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Asset managers face tough scene

By Cai Xiao | China Daily | Updated: 2018-07-23 10:58
[Photo/VCG]

Chinese privately-offered asset management companies reported poor performance in the first half as the stock market was not in its best form, but experts said prospects for a better second half are bright.

Beijing-based Springs Capital, one of China's leading private fund managers, saw 27 of its 30 products make a loss of more than 12 percent each by June 29, compared with the beginning of this year. Only two products earned profits but their yields were low at only 0.36 percent and 0.53 percent respectively.

Oriental Harbor Investment Management Co Ltd, another established private fund manager, saw 27 of its 30 products suffering losses, with 14 losing by more than 5 percent each.

And 17 out of 19 products of Greenwoods Asset Management suffered losses. One fund product managed by the company's founder Jiang Jinzhi even had a 17.2 percent loss.

All 16 products of Shenzhen Mingda Capital Management Co Ltd had losses of more than 8 percent each.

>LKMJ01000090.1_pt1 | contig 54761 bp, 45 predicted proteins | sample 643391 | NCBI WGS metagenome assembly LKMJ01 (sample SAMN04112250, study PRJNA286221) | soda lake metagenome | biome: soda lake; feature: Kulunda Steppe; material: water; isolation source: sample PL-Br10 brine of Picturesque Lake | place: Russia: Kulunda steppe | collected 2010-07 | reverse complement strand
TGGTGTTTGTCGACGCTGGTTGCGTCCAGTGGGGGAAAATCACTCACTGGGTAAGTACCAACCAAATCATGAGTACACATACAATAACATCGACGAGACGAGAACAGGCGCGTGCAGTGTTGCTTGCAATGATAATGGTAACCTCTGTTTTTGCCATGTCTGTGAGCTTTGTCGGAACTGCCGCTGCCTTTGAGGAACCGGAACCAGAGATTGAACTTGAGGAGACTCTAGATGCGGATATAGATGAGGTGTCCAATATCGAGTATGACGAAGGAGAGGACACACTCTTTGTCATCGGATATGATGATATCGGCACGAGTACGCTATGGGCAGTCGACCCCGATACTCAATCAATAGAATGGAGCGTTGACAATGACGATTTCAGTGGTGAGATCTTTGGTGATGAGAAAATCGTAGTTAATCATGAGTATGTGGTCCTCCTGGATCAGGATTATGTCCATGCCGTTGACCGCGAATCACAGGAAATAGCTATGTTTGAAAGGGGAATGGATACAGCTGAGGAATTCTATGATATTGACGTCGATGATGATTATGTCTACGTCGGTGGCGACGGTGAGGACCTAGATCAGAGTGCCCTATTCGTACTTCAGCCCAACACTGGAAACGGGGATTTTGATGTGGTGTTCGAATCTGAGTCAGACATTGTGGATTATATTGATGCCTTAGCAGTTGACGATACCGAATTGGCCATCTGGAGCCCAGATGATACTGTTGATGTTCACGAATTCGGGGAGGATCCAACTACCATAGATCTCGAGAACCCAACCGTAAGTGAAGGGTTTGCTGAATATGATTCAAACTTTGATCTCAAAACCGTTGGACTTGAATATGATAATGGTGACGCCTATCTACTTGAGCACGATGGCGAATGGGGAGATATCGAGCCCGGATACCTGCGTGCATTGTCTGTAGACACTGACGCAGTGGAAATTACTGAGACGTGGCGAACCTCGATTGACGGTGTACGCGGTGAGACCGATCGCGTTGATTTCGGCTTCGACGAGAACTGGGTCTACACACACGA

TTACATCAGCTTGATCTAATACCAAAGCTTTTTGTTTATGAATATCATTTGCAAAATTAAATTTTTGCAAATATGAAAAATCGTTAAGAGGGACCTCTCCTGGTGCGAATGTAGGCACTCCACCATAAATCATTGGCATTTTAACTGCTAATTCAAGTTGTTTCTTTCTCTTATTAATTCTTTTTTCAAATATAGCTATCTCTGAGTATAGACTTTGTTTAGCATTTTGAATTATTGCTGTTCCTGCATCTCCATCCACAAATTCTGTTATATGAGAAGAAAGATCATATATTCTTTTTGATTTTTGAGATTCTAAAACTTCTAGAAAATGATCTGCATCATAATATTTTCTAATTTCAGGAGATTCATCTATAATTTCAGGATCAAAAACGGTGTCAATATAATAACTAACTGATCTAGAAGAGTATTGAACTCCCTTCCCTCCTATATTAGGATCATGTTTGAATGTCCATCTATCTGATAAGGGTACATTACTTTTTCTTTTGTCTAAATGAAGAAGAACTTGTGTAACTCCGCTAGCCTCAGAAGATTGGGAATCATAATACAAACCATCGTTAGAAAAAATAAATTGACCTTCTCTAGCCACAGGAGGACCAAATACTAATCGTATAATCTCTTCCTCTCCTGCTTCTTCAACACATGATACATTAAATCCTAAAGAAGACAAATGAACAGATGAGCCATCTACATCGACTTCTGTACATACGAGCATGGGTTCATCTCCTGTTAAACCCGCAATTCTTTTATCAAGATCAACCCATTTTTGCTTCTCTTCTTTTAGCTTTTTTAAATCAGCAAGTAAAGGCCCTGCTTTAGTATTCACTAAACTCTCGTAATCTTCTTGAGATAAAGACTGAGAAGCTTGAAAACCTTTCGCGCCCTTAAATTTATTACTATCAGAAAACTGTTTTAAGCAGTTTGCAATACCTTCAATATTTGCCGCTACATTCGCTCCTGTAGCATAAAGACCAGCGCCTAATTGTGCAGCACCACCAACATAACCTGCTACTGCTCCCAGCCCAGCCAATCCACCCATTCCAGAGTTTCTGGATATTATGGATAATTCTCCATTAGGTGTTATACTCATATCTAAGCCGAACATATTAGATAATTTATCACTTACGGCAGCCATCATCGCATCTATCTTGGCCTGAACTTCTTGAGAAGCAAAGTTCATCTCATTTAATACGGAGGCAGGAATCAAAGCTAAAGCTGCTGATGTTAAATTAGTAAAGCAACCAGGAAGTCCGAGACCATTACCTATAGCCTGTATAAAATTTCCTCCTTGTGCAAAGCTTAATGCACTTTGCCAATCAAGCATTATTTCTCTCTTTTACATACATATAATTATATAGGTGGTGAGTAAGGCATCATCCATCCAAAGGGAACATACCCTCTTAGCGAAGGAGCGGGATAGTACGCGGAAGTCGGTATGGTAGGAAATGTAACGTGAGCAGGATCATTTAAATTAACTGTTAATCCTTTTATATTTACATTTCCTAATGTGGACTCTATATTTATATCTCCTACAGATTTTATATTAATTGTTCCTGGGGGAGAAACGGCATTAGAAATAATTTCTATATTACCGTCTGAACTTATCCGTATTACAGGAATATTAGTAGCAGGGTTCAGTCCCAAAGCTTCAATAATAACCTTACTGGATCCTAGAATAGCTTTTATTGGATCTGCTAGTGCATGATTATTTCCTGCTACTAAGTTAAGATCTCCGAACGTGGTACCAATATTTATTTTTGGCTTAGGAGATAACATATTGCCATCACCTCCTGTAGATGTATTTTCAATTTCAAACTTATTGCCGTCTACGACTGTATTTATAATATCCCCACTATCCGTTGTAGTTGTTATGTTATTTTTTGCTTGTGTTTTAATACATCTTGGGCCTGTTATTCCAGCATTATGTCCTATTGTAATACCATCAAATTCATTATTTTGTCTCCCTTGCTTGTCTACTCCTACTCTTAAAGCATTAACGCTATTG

"Most privately offered asset management companies made losses in the first half as the stock market was off-color and almost all shares fell," said Ma Wenya, general manager of Sunday Fund Co Ltd, a Chengdu-based asset management company.

Ma said liquidity in the A-share market was tight in the first half due to the ongoing deleveraging moves and a series of private placements.

But, since liquidity is expected to improve in the second half, he is still bullish on the A-share market, he said.

"We will have good investment opportunities in the rest of the year if more funds are injected into the market," Ma said.

Wang Tao, chief China economist at UBS Securities, said the People's Bank of China, the central bank, may cut the reserve requirement ratio by another 150 basis points before the end of this year and conduct open market operations such as using the medium-term lending facility to increase liquidity.

Wang said China will continue to implement financial deleveraging in the second half.

Dong Dengxin, a finance professor at the Wuhan University of Science and Technology, said the Chinese stock market was negatively influenced by trade tariff imbroglio involving the United States and China.

"The A-share market fell to the bottom and the trade volume decreased, so it's been difficult for private fund managers to make profit in the past few months," said Dong.

He further said the second half will likely be better as China's A-share market will probably see an uptrend, as the nation's economic fundamentals are good and the consumption potential is huge.

China Investment Corp, China's sovereign wealth fund, has expressed a desire to invest in the domestic market as stock valuations have hit multiyear lows, underscoring how coming home could bring new opportunities to boost returns.

The $941 billion CIC is seeking permission to invest in local shares and bonds, and has laid the groundwork for an application to the central government, according to Bloomberg.

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